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Never mention free food to a journalist. Whenever a kind soul brings food into the newsroom, my co-workers spring to life, pop out of their cubicles and dash like lemmings to the free offerings, with little regard for their  dignity. I’m different, in that I don’t sit in a cubicle. I usually try to not be the first to race for the food. I said I try. I do, though, show restraint, limiting myself to only one piece of chocolate. (One piece of each variety, to be clear).

Speaking of free food, Lakepointe Church in Macomb Township on Sunday, March 18, is celebrating its second year. After the 10:30 a.m. service, there will be a free luncheon for all guests. It will mostly be a great time to get to know the fine people at Lakepointe. If you are looking for a church to check out, I strongly recommend Lakepointe. I’ve talked with Pastor Scott Blanchard a couple times, and I have lots of respect for him, as well as Jared Sabo, who leads youth ministries at Lakepointe.

You’re most likely way ahead of me in hearing about the KONY 2012 video that is very viral.

The video already has 37 million hits and counting. According to this story by The Associated Press:

Despite an International Criminal Court arrest warrant and the deployment last fall of 100 U.S. Special Forces to four Central African countries to help advise in the fight against Kony, few Americans know who he is.

Myself, I find it more than coincidental that Joseph Kony is suddenly getting all this deservedly bad press. A day ago, my daughter asked me if I knew anything about this Kony guy. It rang a bell, yes, but I’ll admit I couldn’t quite place it. Then after 2o seconds of watching the video, it was one of those, “Oh, yeah, of course!” moments. Two days before that, I was reading “The Hole in Our Gospel,” a book on which our church based a series that has just concluded. (Well, sorta. It’s more like just the beginning.)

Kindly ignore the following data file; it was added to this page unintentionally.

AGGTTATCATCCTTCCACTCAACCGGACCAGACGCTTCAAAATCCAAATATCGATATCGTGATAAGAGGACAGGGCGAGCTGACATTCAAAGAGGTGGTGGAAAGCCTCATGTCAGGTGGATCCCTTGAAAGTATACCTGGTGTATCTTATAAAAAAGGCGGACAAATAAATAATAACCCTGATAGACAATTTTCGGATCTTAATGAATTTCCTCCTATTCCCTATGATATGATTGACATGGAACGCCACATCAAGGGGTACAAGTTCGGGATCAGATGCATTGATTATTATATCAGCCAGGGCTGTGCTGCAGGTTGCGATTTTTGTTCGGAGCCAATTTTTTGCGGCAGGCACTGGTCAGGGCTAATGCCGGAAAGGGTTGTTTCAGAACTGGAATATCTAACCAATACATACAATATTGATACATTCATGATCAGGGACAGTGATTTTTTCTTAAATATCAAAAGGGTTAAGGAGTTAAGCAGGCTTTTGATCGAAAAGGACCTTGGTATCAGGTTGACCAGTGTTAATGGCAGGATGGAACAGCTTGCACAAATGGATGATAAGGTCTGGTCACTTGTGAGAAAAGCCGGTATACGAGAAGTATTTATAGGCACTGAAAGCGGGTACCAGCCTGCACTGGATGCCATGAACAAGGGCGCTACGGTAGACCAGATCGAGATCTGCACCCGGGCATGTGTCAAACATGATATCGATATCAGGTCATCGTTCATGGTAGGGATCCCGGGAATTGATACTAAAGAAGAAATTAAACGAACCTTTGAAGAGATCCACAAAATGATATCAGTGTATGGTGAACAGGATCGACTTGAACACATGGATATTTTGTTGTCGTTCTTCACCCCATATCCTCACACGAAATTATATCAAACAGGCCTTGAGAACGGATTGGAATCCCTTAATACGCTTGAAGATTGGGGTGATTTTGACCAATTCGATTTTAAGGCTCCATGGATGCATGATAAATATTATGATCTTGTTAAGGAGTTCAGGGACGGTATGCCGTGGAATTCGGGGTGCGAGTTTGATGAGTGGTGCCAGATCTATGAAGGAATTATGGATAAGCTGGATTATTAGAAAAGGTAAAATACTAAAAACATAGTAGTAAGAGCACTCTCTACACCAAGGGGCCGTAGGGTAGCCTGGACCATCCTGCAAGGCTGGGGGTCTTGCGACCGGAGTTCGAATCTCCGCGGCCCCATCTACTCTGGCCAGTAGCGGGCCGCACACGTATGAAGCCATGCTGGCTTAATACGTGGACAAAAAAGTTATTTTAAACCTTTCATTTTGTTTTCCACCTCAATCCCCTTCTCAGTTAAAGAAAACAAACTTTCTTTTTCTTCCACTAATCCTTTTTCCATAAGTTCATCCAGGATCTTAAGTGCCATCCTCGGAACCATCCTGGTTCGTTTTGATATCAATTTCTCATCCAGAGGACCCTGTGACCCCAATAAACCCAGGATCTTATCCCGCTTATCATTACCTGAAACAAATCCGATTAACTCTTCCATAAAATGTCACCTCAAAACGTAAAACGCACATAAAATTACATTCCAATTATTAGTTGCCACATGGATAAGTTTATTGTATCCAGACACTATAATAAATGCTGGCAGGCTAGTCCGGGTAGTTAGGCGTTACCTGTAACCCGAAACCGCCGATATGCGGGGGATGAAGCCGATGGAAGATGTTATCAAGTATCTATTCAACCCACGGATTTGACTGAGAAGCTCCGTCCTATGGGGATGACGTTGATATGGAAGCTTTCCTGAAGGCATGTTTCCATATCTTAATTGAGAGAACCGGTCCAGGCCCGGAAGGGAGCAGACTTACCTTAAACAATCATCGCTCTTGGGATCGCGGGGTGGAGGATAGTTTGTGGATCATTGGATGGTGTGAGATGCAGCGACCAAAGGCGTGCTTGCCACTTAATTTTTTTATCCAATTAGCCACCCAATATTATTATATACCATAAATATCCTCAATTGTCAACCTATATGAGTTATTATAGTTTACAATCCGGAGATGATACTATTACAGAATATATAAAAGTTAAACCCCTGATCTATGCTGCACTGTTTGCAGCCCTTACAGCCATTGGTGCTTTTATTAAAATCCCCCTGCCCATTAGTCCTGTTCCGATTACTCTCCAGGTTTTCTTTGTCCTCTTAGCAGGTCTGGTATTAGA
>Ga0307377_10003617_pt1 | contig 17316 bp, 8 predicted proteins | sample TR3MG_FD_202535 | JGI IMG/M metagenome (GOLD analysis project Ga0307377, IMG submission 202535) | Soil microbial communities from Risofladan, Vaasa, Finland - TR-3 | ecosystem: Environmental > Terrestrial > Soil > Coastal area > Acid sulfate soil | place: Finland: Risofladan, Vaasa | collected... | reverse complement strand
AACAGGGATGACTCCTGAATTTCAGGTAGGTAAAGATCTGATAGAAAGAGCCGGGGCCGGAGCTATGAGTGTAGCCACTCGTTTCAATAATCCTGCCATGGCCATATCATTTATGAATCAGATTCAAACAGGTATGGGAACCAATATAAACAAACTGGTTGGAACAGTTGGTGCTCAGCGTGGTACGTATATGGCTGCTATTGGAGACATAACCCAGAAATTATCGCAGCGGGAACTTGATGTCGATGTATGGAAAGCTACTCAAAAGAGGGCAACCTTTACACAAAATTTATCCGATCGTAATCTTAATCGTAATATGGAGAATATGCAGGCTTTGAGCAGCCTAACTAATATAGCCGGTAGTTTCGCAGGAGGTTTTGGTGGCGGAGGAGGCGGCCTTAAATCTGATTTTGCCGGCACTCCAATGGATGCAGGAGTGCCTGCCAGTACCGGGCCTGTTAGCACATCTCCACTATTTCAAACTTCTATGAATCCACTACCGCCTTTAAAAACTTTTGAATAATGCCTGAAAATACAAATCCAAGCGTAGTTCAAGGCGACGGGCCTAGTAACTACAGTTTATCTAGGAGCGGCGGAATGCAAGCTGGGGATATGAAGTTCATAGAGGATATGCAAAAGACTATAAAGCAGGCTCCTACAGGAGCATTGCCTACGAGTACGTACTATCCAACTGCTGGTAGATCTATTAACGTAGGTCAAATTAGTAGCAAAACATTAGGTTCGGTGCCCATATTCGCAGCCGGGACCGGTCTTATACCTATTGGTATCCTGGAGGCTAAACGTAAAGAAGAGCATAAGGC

In the book, author Richard Stearns makes a reference to Joseph Kony and his KLA. Not anything in depth, but enough to spell out clearly what a monster Kony is. I just find it a little weird that I was reading about this guy two days prior in a book that was written two years ago.

What’s more, it  was about a month ago that I was visiting my Aunt Nell, whose daughter’s family has been on the mission field in Kenya, Uganda and nearby countries for most of their lives. Aunt Nell was telling me about how her grandson, who repairs trucks, had to be cautious about venturing into certain areas because that was the domain of the KLA, which is led by this monster Joseph Kony, who she said could barely be called a human. Like I said, just too strange to be coincidence.

The KONY 2012 campaign is a testament to the amazing power of technology and and increasingly interconnected world. I’d be ecstatic if a viral campaign like this could topple this evil regime. It’s frustrating to know that Kony and people like him have been perpetrating these horrors for years now. Nonetheless, the KONY 2012 effort could become a template for significant change in the world.